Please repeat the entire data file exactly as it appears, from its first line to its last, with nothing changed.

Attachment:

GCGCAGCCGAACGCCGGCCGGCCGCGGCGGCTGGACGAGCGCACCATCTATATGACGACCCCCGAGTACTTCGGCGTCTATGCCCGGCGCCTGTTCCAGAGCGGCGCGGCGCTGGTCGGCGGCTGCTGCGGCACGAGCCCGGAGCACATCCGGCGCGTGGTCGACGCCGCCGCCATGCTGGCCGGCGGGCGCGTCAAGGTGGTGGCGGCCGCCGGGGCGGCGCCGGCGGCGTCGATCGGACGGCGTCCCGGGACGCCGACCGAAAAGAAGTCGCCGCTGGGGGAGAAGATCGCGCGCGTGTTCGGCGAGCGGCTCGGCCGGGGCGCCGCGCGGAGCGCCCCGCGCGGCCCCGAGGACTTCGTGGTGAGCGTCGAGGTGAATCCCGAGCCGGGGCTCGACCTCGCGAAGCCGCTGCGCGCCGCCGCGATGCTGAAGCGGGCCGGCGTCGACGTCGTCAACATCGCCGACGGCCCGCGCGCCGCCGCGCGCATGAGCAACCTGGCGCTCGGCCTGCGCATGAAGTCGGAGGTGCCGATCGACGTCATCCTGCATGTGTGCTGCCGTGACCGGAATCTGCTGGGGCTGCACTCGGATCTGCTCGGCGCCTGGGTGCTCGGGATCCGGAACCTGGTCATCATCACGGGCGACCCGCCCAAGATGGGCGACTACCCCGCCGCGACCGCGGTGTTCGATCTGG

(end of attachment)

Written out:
GCGCAGCCGAACGCCGGCCGGCCGCGGCGGCTGGACGAGCGCACCATCTATATGACGACCCCCGAGTACTTCGGCGTCTATGCCCGGCGCCTGTTCCAGAGCGGCGCGGCGCTGGTCGGCGGCTGCTGCGGCACGAGCCCGGAGCACATCCGGCGCGTGGTCGACGCCGCCGCCATGCTGGCCGGCGGGCGCGTCAAGGTGGTGGCGGCCGCCGGGGCGGCGCCGGCGGCGTCGATCGGACGGCGTCCCGGGACGCCGACCGAAAAGAAGTCGCCGCTGGGGGAGAAGATCGCGCGCGTGTTCGGCGAGCGGCTCGGCCGGGGCGCCGCGCGGAGCGCCCCGCGCGGCCCCGAGGACTTCGTGGTGAGCGTCGAGGTGAATCCCGAGCCGGGGCTCGACCTCGCGAAGCCGCTGCGCGCCGCCGCGATGCTGAAGCGGGCCGGCGTCGACGTCGTCAACATCGCCGACGGCCCGCGCGCCGCCGCGCGCATGAGCAACCTGGCGCTCGGCCTGCGCATGAAGTCGGAGGTGCCGATCGACGTCATCCTGCATGTGTGCTGCCGTGACCGGAATCTGCTGGGGCTGCACTCGGATCTGCTCGGCGCCTGGGTGCTCGGGATCCGGAACCTGGTCATCATCACGGGCGACCCGCCCAAGATGGGCGACTACCCCGCCGCGACCGCGGTGTTCGATCTGG